The lawsuit filed by the American Civil Liberties Union recounts the experiences of the freelance photographers and seeks to test the limits of U.S. officials' broad authority to question anyone, including journalists, entering the country.
All five are U.S. citizens and are named and pictured in a U.S. Department of Homeland Security dossier of 59 people that the agency linked to the caravan, including journalists, organizers and "instigators."
While KNSD, the NBC affiliate in San Diego, reported on the existence of the dossier in March, the journalists have never shared such detailed accounts of how they were treated by U.S. and Mexican officials.
The NBC affiliate reported Tuesday that it received the dossier from Wesley Petonak, then a special agent with U.S. Immigration and Customs Enforcement's Homeland Security Investigations unit in San Diego.
The lawsuit filed in federal court in New York opens a window into how U.S. authorities responded to the giant caravan, which attracted President Donald Trump's attention during the midterm election and spawned chaos in Tijuana, Mexico, including a five-hour closure of the nation's largest border crossing on Thanksgiving weekend.
Customs and Border Protection said late Wednesday that it does not comment on pending litigation. The Justice and Homeland Security departments did not immediately respond to requests for comment.
Mark Abramson, a photographer working for The New York Times, said two CBP officers patted him down when he returned to the U.S. at the San Diego border crossing on Jan. 5.
They emptied his pockets and searched his bag, which contained notebooks with "confidential source material," the names and contact information of people he encountered while working, personal reflections and receipts to be submitted to his editor for reimbursement, the lawsuit said.
After being taken to another room and patted down again, Abramson said another officer asked what was in his "book," who was leading the caravan, whether they were for or against the U.S. government and whether he knew of any groups helping the caravan.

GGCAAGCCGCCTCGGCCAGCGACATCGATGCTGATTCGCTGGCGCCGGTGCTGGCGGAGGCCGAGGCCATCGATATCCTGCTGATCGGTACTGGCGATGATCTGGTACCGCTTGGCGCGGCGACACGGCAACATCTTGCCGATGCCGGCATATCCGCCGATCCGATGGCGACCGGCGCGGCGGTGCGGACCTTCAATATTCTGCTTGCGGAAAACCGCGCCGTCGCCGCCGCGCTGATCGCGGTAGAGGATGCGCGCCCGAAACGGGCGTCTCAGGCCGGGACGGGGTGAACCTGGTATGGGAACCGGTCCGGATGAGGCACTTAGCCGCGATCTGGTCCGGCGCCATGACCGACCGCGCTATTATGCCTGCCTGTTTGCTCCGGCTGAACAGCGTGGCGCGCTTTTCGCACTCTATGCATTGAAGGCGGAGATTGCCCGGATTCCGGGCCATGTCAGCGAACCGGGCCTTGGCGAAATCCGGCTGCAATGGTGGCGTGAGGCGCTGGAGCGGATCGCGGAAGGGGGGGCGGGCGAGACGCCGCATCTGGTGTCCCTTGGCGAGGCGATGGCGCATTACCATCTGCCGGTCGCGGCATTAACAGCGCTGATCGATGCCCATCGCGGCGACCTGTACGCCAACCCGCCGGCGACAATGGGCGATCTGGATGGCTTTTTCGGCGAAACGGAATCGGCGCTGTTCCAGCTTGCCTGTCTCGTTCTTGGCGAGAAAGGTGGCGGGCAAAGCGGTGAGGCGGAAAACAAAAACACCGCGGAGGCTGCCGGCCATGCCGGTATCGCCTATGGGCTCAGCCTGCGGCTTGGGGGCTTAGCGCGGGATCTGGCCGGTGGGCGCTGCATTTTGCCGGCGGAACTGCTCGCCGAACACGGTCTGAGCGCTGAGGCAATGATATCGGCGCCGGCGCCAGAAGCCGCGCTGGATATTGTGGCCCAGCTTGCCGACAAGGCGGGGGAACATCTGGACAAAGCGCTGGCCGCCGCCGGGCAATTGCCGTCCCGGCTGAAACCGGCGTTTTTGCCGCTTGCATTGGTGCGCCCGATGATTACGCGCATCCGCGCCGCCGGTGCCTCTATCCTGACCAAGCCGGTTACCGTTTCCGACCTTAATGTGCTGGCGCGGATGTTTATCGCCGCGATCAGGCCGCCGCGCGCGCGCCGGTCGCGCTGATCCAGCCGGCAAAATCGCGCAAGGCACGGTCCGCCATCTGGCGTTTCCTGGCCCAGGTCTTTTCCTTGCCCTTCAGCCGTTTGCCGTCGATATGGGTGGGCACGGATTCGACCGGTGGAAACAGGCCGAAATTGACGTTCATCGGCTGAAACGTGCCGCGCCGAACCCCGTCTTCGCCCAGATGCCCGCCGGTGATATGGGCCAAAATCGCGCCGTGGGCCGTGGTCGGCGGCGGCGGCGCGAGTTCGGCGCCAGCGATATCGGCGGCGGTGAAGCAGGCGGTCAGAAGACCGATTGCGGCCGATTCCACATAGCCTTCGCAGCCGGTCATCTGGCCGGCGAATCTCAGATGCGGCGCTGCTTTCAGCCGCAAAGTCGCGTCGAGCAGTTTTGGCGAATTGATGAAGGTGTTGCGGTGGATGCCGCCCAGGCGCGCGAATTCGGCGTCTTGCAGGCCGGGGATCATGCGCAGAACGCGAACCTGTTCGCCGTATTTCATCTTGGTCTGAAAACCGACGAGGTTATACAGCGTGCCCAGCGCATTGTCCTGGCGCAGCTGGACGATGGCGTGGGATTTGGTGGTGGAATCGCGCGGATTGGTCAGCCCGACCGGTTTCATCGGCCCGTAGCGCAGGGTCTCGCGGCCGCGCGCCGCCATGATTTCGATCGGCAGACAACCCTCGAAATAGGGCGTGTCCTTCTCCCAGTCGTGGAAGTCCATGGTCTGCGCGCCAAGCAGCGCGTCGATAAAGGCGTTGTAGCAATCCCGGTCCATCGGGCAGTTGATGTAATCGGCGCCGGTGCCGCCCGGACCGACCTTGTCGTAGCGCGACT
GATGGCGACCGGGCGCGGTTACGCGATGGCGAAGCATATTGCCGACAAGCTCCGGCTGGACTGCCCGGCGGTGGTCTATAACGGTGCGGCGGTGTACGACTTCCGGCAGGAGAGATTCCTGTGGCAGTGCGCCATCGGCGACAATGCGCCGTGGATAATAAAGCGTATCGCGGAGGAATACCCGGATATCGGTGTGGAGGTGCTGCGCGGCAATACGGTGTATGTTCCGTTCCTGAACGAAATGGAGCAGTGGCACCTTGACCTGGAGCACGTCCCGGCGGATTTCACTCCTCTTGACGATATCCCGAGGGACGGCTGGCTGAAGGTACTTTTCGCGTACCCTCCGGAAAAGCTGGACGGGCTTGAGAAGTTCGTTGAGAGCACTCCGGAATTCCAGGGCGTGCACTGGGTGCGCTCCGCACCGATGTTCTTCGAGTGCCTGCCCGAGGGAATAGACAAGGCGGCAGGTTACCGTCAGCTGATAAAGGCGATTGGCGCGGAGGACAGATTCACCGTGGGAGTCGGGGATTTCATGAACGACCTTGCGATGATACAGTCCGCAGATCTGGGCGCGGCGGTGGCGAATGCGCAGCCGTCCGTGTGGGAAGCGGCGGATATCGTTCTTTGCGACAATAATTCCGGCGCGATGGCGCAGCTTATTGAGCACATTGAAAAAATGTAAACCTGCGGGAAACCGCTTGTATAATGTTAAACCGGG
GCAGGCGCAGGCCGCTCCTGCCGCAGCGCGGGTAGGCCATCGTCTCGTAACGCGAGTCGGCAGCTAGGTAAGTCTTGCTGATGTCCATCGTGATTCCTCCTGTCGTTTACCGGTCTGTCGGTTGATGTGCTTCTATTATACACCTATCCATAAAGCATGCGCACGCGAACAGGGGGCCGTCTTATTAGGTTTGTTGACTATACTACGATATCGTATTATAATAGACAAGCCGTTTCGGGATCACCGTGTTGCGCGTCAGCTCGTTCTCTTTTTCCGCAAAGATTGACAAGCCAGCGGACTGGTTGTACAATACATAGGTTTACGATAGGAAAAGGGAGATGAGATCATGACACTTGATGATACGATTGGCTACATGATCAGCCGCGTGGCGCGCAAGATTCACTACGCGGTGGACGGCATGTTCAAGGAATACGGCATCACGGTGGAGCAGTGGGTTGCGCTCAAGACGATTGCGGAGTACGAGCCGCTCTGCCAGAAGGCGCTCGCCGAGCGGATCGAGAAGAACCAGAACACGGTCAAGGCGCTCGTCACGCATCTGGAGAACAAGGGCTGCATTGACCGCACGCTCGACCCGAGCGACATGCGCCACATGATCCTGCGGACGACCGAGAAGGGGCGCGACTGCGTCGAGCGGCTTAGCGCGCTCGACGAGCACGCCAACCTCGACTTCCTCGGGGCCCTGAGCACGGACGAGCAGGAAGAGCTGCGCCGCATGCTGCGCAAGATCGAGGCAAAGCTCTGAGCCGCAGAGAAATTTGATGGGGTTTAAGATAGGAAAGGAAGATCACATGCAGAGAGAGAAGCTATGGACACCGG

Bing Guan, who sold caravan photos to The Intercept, said Mexican authorities approached him Dec. 27 and took a photo of his passport picture, which others also have reported.
Two days later, he was stopped by CBP in San Diego and questioned for an hour by a plainclothes officer about whether he knew smugglers, activists or other journalists helping migrants across the border.
He was shown photos and asked to identify "instigators." The officer walked him to his car and examined photos on his cameras, taking images of some.
"I know you've been around the migrant caravan," the lawsuit quotes the officer as saying.
When Guan returned to Tijuana in August, a Mexican immigration official said an "alert" had been placed on his passport.
Go Nakamura, who has worked for The Guardian, The New York Times and Reuters, was with Guan when they crossed the border and was questioned separately along similar lines. He said he was told to share his photos and asked whether he recognized any caravan leaders in photos he was shown.
Mexican authorities told him on a stopover from Peru to New York that he had an alert on his passport.
Kitra Cahana, who covered the caravan for the Huffington Post, The New York Times and German newspaper Die Zeit, was turned around at Mexico City's airport on Jan. 17 and had her phone confiscated before being returned to Detroit. U.S. authorities there produced a photo with an ‘X' over her face when her passport was scanned, just as they did when she left the country, and questioned her about the caravan.
Ariana Drehsler, who was covering the caravan for United Press International and has had her work published by The Associated Press, Agence France-Presse and The Wall Street Journal, was questioned extensively three times by U.S. authorities at the San Diego border crossing in December and January.
They asked to see her photos, which she didn't share, and to identify caravan leaders. They wanted to know if word had reached migrants who were thinking of coming to the U.S.
"You're on the ground, you're there; we're not," one official is quoted as saying.
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